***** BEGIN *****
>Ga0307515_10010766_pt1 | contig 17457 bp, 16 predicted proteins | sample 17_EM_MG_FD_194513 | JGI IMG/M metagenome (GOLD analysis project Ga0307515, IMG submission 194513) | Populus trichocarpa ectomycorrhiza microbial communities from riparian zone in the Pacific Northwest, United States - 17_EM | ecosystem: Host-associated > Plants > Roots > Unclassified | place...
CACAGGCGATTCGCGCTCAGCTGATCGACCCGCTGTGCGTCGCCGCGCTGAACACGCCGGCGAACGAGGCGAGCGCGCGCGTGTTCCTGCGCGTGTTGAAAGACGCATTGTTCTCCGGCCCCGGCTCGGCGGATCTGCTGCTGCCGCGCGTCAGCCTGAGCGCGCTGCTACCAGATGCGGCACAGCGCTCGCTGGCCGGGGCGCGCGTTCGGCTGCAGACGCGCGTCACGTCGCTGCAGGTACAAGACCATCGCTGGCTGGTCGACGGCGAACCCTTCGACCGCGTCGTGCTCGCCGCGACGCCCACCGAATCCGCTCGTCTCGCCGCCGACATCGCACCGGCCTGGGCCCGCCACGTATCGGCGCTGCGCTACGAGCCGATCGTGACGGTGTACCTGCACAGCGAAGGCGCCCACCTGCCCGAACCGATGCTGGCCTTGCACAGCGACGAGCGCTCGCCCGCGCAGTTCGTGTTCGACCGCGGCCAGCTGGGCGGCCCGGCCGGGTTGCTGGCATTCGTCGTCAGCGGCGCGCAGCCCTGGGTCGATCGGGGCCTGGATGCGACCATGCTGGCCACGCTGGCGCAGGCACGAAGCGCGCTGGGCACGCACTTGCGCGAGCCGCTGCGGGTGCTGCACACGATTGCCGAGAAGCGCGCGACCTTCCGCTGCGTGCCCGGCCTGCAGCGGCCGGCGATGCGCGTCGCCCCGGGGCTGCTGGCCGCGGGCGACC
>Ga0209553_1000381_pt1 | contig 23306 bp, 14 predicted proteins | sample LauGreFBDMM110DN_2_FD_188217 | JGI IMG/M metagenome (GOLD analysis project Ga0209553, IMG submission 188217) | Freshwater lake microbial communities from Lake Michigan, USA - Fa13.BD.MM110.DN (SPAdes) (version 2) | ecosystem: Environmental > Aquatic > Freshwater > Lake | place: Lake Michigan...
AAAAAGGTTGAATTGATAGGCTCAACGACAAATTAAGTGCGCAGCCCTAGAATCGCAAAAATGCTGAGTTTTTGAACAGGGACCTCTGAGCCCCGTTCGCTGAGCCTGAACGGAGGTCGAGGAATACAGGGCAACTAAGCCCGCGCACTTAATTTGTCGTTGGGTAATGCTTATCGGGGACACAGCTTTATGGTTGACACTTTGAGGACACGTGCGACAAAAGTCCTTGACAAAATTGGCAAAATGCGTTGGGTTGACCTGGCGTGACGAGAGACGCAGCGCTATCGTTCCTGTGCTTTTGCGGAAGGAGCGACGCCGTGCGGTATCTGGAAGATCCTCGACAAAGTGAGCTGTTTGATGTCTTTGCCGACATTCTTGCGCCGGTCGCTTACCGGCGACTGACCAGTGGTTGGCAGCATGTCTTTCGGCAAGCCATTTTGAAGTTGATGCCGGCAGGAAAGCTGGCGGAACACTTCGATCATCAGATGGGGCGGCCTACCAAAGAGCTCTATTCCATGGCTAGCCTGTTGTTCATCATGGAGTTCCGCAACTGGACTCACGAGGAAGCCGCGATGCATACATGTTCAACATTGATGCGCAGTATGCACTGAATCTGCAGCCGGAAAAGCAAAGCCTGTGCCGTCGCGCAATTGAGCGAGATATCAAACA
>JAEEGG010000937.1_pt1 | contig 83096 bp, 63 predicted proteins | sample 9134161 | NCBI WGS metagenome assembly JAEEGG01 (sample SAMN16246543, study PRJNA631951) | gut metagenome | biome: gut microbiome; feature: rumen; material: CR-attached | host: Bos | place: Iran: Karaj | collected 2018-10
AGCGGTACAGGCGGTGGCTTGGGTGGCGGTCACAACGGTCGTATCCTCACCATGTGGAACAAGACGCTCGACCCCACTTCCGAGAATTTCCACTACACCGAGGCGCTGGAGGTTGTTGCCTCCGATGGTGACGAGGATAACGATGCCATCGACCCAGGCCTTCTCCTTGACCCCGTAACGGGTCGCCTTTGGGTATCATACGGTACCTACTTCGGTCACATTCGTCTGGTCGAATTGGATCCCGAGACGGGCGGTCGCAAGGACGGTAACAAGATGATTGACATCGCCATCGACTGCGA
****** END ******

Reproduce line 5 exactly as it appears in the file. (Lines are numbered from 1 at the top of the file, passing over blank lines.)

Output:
>JAEEGG010000937.1_pt1 | contig 83096 bp, 63 predicted proteins | sample 9134161 | NCBI WGS metagenome assembly JAEEGG01 (sample SAMN16246543, study PRJNA631951) | gut metagenome | biome: gut microbiome; feature: rumen; material: CR-attached | host: Bos | place: Iran: Karaj | collected 2018-10